Struggle to close. “All good things must come to an end” is little comfort when bad toasts just keep going and going and rambling and digressing and they can’t figure out how to…hey! Maybe this is why they’re always a bridesmaid…
Make this about you. Trust me, I understand limitless narcissism. But for once in your life, avoid statements like the following: “I first met Tony when I was in college, it was freshman year, or maybe sophomore year, and I was on the track team, running the 4×100 relays. And we went on this one trip to my uncle’s house in Wichita, he’s a successful executive with Amway, a top salesguy, my mom’s brother, actually, and I had just the best time that weekend, and” what the flying flip does this have to do with the groom, or the bride, or their holy matrimony, or giving a freaking toast?
Reference coitus in any way, shape, or form. I’m sorry to even have to say this. Save these sorts of jokes for the bachelor(ette) party if you must. I’m serious.
Embarrass the groom. Ok, this is hard for you, I know. The line between ribbing the groom and making him look like a fool on his wedding day is very fine indeed. Let me help you. Good is what the best man did in his toast at the wedding I just attended: “Any single men here? Today’s a sad day, huh? Another beautiful single lady taken off the market. And are there any single ladies here? Yeah, I know, just another Saturday…” Bad: “Well, Jim and I were roommates at Duke, and I remember the time I found him in our bathroom getting baked with my ceramics professor into a compromising and non-artistic position. Whatever happened to her, Jim?”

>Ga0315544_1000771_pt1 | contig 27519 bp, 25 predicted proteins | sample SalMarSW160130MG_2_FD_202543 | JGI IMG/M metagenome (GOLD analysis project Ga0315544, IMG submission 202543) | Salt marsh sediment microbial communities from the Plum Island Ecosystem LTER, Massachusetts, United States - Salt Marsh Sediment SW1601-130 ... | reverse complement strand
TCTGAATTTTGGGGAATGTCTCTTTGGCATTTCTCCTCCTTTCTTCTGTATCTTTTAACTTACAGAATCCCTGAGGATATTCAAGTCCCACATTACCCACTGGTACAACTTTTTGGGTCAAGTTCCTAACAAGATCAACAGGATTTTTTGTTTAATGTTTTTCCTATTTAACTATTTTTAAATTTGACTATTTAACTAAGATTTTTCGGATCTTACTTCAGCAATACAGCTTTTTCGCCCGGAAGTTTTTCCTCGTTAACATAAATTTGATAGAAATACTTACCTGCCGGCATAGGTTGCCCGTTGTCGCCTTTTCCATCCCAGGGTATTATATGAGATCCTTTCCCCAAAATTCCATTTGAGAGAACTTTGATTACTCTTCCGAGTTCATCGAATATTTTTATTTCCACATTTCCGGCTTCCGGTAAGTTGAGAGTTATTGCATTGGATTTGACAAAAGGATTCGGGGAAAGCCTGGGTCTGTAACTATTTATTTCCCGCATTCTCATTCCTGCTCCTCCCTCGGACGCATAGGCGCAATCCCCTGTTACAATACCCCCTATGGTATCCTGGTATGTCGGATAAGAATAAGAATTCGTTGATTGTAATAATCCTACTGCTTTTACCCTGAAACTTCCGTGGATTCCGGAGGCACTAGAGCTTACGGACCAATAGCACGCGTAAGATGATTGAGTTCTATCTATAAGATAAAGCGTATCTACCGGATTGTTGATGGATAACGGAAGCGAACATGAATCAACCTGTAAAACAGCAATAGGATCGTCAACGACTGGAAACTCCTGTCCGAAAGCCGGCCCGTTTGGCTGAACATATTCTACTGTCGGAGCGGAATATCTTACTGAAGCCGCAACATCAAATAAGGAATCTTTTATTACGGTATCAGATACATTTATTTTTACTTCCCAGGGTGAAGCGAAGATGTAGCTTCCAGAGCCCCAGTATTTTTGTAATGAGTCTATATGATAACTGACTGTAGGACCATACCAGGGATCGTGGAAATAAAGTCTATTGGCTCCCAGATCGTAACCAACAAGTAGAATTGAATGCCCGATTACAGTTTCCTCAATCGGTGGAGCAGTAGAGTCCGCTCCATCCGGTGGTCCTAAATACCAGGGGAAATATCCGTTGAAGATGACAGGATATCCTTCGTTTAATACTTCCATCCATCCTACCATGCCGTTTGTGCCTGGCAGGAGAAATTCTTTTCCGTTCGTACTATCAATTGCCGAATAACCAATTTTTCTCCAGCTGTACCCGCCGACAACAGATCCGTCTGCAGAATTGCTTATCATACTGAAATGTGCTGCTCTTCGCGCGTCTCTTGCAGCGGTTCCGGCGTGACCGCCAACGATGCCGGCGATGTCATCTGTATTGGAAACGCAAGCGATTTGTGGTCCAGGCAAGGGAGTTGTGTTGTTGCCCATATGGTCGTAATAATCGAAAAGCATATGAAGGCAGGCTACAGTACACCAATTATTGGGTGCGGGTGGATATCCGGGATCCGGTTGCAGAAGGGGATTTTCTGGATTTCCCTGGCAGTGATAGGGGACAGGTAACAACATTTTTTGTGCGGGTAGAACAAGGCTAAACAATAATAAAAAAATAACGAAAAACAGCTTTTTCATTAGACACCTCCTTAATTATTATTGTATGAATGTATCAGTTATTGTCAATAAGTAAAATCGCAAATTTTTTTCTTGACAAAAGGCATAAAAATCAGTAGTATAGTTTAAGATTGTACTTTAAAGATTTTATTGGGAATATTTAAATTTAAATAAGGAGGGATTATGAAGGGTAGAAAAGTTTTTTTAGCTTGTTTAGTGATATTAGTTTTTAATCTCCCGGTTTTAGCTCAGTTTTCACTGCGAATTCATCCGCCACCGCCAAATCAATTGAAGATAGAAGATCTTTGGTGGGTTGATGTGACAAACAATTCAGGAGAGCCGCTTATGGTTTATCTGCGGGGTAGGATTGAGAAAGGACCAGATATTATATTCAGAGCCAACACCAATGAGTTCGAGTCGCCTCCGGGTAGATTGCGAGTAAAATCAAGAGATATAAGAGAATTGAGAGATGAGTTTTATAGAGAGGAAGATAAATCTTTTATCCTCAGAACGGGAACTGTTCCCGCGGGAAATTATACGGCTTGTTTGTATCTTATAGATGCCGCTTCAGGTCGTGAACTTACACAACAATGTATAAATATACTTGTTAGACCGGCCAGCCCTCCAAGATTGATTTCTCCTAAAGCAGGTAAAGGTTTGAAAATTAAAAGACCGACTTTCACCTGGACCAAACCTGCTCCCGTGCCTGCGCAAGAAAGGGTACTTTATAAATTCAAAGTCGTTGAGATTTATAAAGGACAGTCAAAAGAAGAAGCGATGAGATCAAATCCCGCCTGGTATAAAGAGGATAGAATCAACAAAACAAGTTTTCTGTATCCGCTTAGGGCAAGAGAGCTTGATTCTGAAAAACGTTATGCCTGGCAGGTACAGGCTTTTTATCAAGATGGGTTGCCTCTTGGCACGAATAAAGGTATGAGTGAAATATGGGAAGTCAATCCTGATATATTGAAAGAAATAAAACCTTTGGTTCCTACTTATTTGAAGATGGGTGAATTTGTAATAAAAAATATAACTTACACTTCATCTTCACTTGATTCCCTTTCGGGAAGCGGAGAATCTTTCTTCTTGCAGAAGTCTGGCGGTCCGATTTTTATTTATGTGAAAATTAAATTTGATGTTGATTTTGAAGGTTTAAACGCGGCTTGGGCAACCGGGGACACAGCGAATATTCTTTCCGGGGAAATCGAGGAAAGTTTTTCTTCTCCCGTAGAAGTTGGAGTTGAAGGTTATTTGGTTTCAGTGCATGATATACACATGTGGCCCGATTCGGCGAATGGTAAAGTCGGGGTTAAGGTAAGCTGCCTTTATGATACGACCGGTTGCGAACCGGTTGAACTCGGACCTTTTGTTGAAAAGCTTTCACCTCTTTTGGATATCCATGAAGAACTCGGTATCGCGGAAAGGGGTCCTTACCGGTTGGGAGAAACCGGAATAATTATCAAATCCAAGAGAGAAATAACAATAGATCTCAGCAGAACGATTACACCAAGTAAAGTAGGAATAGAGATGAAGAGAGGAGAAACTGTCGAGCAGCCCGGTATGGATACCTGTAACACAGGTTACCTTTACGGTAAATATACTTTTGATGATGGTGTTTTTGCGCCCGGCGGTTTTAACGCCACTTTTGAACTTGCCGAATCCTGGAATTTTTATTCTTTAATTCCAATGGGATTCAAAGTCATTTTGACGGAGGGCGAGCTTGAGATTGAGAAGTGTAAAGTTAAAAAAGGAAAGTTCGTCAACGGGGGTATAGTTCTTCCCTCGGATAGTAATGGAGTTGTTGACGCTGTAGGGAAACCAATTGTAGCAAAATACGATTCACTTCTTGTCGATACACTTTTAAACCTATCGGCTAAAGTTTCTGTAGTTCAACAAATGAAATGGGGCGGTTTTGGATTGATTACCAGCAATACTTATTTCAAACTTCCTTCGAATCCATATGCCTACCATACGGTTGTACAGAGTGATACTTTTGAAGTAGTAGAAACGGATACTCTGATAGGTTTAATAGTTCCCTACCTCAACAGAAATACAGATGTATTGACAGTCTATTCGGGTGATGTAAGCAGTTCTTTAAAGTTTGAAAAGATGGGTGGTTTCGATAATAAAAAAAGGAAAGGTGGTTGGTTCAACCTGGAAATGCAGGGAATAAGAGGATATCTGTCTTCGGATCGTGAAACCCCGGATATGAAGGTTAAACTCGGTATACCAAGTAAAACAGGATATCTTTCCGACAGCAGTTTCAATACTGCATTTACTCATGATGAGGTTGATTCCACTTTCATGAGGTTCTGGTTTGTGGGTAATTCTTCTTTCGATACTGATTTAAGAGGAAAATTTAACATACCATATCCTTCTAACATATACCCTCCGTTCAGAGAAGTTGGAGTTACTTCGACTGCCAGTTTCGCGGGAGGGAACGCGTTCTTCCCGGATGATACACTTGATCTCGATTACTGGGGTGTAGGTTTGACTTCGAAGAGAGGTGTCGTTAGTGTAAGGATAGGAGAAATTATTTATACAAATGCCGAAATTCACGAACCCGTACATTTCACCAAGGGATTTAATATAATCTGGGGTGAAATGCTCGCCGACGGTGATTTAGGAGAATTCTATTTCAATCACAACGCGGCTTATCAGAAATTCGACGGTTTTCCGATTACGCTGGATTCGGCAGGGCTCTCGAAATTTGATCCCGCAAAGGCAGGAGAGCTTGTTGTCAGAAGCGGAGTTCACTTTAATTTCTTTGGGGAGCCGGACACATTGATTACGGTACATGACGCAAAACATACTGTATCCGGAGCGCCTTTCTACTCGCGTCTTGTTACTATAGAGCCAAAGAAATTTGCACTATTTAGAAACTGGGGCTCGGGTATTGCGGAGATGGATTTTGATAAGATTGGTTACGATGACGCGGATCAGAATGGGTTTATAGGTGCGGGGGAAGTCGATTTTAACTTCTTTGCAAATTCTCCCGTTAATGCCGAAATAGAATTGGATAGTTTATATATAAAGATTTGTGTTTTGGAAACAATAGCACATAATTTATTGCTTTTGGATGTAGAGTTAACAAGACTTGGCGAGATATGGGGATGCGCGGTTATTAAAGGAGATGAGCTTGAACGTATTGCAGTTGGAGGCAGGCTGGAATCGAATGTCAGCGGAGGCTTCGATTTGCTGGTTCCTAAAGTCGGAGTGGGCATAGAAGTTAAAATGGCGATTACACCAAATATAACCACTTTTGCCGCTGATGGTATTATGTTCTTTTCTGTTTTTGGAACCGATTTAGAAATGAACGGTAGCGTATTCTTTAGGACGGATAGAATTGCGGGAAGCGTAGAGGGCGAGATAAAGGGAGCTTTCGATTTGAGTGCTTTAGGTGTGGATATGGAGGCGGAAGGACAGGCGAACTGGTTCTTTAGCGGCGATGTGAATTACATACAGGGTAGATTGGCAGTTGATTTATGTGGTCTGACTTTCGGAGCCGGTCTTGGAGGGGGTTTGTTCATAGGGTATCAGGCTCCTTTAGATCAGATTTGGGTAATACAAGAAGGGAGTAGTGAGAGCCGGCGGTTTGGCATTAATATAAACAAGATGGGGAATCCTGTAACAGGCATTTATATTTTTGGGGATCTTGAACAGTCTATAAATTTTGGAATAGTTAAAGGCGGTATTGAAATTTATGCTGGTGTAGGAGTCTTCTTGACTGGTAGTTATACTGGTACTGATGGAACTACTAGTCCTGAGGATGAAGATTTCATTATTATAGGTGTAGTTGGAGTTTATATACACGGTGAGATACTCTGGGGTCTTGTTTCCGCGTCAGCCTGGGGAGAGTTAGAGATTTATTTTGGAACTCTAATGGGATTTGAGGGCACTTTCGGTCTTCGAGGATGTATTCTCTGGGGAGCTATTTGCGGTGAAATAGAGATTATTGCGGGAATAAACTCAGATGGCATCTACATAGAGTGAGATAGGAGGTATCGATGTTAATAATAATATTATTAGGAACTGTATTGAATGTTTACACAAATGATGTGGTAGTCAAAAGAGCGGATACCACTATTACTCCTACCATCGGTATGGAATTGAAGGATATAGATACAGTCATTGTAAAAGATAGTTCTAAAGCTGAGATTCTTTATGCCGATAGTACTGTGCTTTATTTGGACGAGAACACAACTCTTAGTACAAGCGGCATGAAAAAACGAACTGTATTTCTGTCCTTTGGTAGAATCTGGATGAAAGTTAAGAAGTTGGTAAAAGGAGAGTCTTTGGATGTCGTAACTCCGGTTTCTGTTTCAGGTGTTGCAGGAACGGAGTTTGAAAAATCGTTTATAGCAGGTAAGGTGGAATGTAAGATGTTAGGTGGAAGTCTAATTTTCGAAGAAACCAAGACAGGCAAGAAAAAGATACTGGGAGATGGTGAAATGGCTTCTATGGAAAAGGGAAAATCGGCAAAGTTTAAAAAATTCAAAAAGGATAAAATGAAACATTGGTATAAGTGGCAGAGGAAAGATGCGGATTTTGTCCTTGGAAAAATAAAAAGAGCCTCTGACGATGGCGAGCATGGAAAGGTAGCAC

Flirt with the bride. We will review this in the Dos, but remember: the opportunity to make your move has long since passed. He was man enough to ask her out, and you were not. Still pining? Be patient; the odds are good that you’ll get another chance. [OR: Be patient; the odds of a second chance are in your favor.]

Do: